Running a successful business is not an easy task. With countless moving parts, leaders oftentimes feel like they’ve lost control of their operations. This is especially true regarding the supply chain, even if they have EDI integration in place.
Not all EDI integration solutions are created equal, which unfortunately many organizations do not realize until it is too late and a solution has been implemented. Additionally, some organizations may not even realize their integrations are out of control because they do not know what other options are available.
In this blog, we will take a look at seven common reasons why B2B integration is often out of control. If you find that these reasons apply to your business and integrations, it may be time to consider alternative solutions.
EDI Integration is an integral aspect of your business and supply chain, and accordingly deserves the adequate support and resources it needs to ensure peak performance. However, that does not mean integration needs to be unnecessarily time-consuming.
For example, frequent integration issues that can consume and dominate integration managers’ time include:
● Trading partner onboarding taking weeks or months
● Errors plaguing daily operations
● Regular system downtime
● Poor data-sharing and visibility
These examples all require extensive employee intervention which goes against the fundamentals of EDI integration. This is because EDI integration harnesses automation to remove manual intervention in an attempt to increase efficiency. So when humans need to intervene, the process is naturally more time-consuming and less beneficial since the integration solution is performing at its highest levels.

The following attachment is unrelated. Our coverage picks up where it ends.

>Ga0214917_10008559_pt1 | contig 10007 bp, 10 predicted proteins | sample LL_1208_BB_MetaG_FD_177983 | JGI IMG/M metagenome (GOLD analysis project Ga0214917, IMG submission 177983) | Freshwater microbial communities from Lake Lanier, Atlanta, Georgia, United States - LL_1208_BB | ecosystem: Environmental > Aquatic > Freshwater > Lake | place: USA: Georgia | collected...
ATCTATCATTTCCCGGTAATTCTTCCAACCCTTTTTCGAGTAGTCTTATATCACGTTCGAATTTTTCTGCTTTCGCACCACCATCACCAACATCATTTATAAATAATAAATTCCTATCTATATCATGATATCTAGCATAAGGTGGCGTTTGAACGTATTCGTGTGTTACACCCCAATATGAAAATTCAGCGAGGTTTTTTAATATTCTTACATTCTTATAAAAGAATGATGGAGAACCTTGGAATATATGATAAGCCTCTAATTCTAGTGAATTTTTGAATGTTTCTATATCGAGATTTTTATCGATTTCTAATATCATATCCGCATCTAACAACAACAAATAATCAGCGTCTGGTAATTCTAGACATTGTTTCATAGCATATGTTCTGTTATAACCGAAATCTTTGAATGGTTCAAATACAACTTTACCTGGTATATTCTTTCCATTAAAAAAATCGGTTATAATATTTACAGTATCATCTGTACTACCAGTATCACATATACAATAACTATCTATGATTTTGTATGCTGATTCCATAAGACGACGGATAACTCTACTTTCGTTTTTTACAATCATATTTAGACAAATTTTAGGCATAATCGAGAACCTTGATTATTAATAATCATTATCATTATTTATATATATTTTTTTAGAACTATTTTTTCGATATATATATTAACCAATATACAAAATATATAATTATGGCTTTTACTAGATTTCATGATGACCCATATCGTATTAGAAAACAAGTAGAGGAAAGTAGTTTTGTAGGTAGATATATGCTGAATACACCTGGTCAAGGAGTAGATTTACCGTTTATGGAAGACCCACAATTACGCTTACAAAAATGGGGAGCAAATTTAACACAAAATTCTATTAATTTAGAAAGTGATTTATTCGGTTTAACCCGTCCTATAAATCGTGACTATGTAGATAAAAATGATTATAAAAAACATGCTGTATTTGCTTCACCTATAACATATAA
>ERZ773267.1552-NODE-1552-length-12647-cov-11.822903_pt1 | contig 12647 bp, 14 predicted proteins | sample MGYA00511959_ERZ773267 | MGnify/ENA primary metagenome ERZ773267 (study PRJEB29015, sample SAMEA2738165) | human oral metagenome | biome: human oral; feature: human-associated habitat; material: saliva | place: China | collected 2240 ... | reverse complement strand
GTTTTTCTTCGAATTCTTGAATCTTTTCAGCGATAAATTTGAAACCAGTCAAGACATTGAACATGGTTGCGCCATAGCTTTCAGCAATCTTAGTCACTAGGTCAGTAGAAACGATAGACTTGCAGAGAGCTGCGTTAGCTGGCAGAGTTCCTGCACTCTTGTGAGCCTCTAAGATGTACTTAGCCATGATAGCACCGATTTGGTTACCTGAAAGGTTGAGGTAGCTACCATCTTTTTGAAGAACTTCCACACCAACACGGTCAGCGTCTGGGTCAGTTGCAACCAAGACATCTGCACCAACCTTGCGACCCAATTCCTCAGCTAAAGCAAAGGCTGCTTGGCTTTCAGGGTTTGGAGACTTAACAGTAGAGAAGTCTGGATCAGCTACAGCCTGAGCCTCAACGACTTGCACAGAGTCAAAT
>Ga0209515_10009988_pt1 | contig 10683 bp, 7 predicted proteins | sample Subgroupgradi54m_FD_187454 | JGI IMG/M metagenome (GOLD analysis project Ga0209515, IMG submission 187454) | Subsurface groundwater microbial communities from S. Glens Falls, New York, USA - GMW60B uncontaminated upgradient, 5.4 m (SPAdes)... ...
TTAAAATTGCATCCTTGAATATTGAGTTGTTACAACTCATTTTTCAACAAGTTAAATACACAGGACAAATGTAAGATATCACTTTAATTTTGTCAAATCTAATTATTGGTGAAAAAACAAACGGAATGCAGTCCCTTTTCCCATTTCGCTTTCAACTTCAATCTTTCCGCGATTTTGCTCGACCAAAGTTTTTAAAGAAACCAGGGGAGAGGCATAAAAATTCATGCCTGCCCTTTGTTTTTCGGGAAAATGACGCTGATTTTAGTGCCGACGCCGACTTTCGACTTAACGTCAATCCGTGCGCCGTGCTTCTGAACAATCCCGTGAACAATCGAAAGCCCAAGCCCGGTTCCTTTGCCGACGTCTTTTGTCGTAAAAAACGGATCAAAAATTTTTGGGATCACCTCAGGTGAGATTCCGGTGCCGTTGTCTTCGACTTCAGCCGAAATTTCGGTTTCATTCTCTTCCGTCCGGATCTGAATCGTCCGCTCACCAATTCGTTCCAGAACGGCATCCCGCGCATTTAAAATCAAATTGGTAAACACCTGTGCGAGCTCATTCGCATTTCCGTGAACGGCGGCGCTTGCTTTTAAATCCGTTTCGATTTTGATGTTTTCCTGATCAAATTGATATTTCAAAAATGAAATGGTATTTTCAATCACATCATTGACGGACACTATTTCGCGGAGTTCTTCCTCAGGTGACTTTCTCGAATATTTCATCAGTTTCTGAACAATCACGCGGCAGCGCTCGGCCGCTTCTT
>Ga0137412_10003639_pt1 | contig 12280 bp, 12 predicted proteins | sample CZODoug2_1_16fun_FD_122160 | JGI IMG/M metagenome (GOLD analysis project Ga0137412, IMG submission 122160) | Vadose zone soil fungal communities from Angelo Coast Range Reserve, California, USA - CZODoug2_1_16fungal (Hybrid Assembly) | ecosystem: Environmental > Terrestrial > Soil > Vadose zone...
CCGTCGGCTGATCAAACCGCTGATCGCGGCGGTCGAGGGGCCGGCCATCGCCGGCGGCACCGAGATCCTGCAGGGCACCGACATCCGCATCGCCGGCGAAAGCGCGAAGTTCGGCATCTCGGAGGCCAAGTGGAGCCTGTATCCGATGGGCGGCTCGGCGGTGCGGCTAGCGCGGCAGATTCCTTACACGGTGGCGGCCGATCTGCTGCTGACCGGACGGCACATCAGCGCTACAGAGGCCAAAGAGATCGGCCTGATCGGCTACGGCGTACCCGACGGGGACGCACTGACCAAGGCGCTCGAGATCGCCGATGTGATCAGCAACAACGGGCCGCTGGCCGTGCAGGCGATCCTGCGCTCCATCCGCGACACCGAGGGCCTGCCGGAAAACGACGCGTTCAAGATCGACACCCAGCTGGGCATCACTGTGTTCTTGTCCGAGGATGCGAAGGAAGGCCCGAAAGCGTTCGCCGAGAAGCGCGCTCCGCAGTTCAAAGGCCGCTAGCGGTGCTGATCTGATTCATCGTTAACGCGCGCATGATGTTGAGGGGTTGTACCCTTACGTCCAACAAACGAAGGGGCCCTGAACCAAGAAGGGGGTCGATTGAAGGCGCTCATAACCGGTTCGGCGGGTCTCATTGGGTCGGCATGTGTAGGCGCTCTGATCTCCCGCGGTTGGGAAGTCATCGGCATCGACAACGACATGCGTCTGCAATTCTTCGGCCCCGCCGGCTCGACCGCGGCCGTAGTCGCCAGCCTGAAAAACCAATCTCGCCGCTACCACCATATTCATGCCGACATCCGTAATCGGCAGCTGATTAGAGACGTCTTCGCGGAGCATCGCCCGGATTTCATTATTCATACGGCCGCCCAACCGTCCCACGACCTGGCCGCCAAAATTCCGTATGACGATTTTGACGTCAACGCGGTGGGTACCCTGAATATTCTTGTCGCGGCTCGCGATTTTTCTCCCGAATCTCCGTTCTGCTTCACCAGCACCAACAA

Nobody likes when things do not go as planned. Integration issues are no different. Integration issues can lead to massive supply chain disruptions that impact your business, your trading partners’ business, and their customers. These disruptions can lead to expensive trading partner fines and fees that harm a business’s financials, vendor scorecards, and relationships with trading partners. Therefore, it is in a company's best interest to minimize the overall number of errors and how long it takes to fix them.
Frequent errors can stem from a variety of reasons, including:
● Using outdated/legacy technology
● Incorrect or missing information in the message
● Incorrect message sequence
● Delivery of the wrong document
● Manual processing
● Data structure is different than what was agreed upon
Integration errors prevent businesses from running smoothly, efficiently, and accurately, so reducing errors is key to regaining control.
Finding a great EDI solution is half the battle. A company also needs to consider the service options available with each solution.
For example, some service options include:
● Self-service: A company’s internal team is responsible for installing and managing EDI processes
● Managed services: The provider fully installs and manages a company’s EDI processes
● Blended services: For unique, or more complex organizations, customers select a combination of self-service and/or managed services that fits them best.